Traditional Hormone Replacement Therapy (HRT) vs. Bioidentical Hormone Replacement Therapy (BHRT)

As a compounding pharmacist, I am often asked what is the difference between bioidentical hormone replacement (BHRT) and conventional hormone replacement (HRT).  BHRT, as described in my earlier post, is an approach to hormone replacement that has three key attributes:

  1. All hormones used are chemically identical to human hormones
  2. The dosage is individualized to a patient’s specific hormonal needs
  3. The goal is to achieve a balance of activities of the hormones to improve quality of life

(See my post entitled “Key Principles of Bioidentical Hormone Replacement Therpay (BHRT)” for a more detailed description)

Conventional HRT is best exemplified by the commercial drug Prempro.  Prempro is a combination drug that has both estrogens and a progestin.  The estrogens are derived from the urine from pregnant mares and the progestin is medroxyprogesterone, a synthetic hormone not found in nature.  Prempro comes in approx. 4 different dosages and is taken orally once daily.  It can be found at any pharmacy.

So let’s go down the list and talk about the differences between conventional hormone replacement (HRT) and bioidentical hormone replacement (BHRT):

  • Hormones are identical to human hormones – HRT=no; BHRT=yes
  • Dosage customized for individual patient – HRT=no; BHRT=yes
  • Hormone balance goal of therapy – HRT=no; BHRT=yes
  • Primary goal is improved quality of life – HRT=possibly; BHRT=yes
  • Primary goal is to prevent disease – HRT=yes; BHRT=no

- There are some who claim that BHRT can prevent all types of diseases from osteoporosis to certain types of cancer, and although there is some scientific evidence supporting these statements, there is not enough good, solid research out there to back-up any definitive claim that BHRT prevents disease.

- Be very skeptical of anyone who claims that BHRT is going to prevent any type of disease.  With that said, there is lots of good evidence to support that BHRT is safe.

- Furthermore, there is lots of good evidence that conventional HRT actually causes disease!

  • close monitoring is regular part of treatment – HRT=no; BHRT=yes
  • only available from a compounding pharmacist – HRT=no; BHRT=yes and no

- Here’s another area where people get confused.  BHRT does not necessarily have to be made by a compounding pharmacist.  Now, I don’t want to put myself out of a job and there are lots of reasons why a compounded product is superior to an off-the-shelf medication, but there are a handful of mass produced prescription drugs that are bioidentical.

- There are various estradiol containing patches and an oral form of progesterone called Prometrium available.  Dosages and routes of administration (topical vs. oral) are limited, but these products are biologically identical to human hormones and therefore meet at least the first criteria of BHRT.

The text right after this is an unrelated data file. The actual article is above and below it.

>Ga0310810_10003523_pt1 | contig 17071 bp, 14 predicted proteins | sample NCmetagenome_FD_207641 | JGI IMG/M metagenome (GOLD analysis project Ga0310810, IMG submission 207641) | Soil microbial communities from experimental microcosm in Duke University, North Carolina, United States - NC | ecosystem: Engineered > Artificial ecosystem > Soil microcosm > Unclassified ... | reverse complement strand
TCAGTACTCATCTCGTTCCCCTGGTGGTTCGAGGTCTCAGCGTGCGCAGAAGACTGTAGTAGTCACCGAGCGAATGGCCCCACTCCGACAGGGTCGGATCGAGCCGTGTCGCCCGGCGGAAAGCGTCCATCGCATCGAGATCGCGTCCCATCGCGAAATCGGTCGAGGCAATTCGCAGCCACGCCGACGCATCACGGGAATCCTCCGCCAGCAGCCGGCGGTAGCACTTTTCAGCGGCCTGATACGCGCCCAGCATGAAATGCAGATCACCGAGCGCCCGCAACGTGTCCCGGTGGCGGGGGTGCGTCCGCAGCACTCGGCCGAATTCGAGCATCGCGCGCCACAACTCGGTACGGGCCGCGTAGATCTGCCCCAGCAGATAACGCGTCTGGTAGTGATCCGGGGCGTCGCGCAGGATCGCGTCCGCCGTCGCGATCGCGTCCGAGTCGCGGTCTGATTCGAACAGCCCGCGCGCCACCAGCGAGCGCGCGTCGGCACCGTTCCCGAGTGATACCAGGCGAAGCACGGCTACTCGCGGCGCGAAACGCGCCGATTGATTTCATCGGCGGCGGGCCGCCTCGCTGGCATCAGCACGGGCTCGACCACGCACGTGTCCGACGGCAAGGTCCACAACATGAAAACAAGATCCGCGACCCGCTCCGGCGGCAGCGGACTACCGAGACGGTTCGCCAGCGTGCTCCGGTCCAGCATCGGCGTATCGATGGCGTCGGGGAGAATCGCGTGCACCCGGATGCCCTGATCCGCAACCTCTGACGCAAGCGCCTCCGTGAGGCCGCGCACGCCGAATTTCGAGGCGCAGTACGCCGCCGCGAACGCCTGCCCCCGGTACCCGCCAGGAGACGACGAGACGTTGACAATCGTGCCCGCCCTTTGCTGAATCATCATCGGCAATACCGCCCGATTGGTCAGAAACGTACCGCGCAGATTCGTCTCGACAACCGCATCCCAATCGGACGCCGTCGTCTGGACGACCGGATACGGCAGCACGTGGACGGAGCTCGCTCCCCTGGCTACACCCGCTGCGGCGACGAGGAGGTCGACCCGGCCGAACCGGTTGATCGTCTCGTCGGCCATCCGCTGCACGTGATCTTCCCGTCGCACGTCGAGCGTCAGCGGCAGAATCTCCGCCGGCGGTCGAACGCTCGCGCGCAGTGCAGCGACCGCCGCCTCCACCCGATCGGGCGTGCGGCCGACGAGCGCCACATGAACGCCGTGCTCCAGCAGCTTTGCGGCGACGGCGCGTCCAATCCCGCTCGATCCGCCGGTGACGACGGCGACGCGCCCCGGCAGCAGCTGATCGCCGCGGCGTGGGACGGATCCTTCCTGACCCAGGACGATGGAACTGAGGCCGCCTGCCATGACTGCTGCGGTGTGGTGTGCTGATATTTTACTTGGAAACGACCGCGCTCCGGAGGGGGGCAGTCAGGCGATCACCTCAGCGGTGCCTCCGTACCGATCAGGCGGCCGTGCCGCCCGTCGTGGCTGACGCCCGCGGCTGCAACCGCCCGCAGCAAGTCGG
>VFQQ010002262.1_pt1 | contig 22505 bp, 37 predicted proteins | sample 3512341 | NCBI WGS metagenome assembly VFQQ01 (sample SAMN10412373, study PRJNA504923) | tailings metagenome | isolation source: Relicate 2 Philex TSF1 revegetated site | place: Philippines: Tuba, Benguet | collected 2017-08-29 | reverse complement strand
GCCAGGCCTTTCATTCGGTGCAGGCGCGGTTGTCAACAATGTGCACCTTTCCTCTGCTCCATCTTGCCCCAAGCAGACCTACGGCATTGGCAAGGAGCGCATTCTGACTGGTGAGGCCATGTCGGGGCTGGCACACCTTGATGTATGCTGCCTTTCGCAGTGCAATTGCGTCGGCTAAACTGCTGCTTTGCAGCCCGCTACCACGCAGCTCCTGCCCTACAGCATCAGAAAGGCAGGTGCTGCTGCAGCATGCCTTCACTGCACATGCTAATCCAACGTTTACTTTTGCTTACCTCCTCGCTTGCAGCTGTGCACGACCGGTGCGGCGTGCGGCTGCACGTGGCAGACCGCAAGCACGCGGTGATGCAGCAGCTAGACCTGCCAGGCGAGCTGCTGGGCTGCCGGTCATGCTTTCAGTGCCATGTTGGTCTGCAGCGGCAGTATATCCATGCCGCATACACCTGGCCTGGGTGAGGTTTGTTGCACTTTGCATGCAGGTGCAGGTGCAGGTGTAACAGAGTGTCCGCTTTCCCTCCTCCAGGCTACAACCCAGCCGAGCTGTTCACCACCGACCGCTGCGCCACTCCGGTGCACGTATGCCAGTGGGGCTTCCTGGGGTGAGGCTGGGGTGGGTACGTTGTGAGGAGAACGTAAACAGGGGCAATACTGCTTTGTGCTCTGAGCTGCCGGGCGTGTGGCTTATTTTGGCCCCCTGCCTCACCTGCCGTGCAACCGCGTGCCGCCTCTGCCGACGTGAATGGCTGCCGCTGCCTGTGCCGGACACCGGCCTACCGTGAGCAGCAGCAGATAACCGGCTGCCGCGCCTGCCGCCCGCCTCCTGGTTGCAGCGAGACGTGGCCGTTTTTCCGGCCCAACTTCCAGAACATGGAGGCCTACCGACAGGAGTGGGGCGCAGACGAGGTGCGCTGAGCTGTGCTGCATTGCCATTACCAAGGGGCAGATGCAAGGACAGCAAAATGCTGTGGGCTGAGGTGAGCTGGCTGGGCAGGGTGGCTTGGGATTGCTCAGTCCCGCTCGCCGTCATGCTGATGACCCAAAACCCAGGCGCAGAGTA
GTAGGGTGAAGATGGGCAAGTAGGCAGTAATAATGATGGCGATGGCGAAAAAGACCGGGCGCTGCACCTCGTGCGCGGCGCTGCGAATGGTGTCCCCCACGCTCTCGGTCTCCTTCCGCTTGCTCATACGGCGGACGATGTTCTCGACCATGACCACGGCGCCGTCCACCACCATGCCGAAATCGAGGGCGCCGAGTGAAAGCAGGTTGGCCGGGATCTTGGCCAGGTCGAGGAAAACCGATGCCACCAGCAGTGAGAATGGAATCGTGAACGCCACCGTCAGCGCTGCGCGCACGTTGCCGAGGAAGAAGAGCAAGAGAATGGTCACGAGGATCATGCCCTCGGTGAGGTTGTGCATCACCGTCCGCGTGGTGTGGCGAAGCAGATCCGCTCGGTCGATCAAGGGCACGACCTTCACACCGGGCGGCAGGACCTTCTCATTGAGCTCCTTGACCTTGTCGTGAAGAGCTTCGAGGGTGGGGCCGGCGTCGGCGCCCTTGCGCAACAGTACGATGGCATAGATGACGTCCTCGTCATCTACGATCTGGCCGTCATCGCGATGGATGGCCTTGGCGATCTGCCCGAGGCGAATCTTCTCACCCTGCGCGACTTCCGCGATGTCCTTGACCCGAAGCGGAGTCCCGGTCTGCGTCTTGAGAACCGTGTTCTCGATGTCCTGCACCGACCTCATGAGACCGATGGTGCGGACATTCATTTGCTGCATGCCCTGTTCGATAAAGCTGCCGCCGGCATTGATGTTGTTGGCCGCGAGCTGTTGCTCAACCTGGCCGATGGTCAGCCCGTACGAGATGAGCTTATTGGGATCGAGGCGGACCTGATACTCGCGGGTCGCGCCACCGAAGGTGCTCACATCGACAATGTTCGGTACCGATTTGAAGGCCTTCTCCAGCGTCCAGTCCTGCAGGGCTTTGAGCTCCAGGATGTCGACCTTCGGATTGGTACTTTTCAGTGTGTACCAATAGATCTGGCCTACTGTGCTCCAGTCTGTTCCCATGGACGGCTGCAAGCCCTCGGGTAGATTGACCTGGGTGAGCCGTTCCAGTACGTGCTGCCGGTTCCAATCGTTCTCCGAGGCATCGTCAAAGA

• The estrogen “estriol” is available – HRT=no; BHRT=yes

- I will discuss the specific hormones that are bioidentical in future posts

  • Hormones can be given topically – HRT=sometimes (estradiol patches); BHRT=yes (any hormone)
  • Drug manufactured with FDA oversight – HRT=yes; BHRT=no

- Here’s one of the areas that critics of BHRT pounce on.  Compounded bioidentical hormones are not regulated by the FDA.  This is true.  Compounding pharmacies are regulated by the individual state agencies that regulate retail pharmacies and for that reason the quality and potency of compounded medications can vary greatly.  With that said, a compounding pharmacy that is using the top of the line equipment and has the proper quality assurance procedures  in place will consistently exceed any standards the FDA might have for a mass produced medication.

- It is important, however, to make sure you choose a compounding pharmacy that is using this equipment and has good quality assurance.  I will discuss specific questions to ask when evaluating a compounding pharmacy in my next post.

  • Drugs covered by most insurance plans – HRT=usually; BHRT=sometimes

- In my experience practicing in Californa, about 25-30% if insurance plans will pay for compounded medications

  • Clinical evidence to support its use – HRT=no; BHRT=yes

- This is where the critics get it wrong.  Many nay-sayers say that there is little scientific evidence to support the use of bioidentical hormones, when this couldn’t be further from the truth.  For example, the hormone progesterone has been available for almost 80 years now and there are reams of clinical trials that have looked at its efficacy and safety in a number of ways.  Also, estradiol, progesterone, and testosterone are available as mass produced pharmaceuticals and have passed the current FDA safety and efficacy standards.

- Furthermore, there are good clinical trials that have studied HRT and they all show that it is dangerous, so the scientific evidence clearly does not support its use.

- In future posts, I will make my case for bioidentical hormones as well as talk more about topical vs. oral hormones and saliva vs. blood testing.  In the mean time, if you have any questions or comments, please post them.

Thank you and live well!

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18 Responses to “Traditional Hormone Replacement Therapy (HRT) vs. Bioidentical Hormone Replacement Therapy (BHRT)”


  1. 1 Krista March 6, 2009 at 10:09 pm

    You mention in this comparison of traditional hormone replacement and bioidentical hormone replacement that the goal of the traditional approach was to prevent disease, and with the bioidentical approach, that is not the goal. Why is that? What research previously suggested that traditional hormone replacement could prevent disease, especially considering the study in 2002 that proved that the opposite was actually the case, that it actually often increased the risk of different diseases? Why does bioientical hormone replacement not strive to prevent disease?

  2. 2 thecompounder March 7, 2009 at 2:01 pm

    That is a great, great question. I want to give a thorough answer so I am going to answer in my next blog post (http://thecompounder.wordpress.com/2009/03/07/should-hormone-replacement-therapy-be-used-to-prevent-disease). Stay tuned!

  3. 3 L. Hamann November 15, 2009 at 6:01 pm

    Can you discuss testerone/progesterone RT for women and its benefits?

    • 4 thecompounder November 16, 2009 at 4:06 pm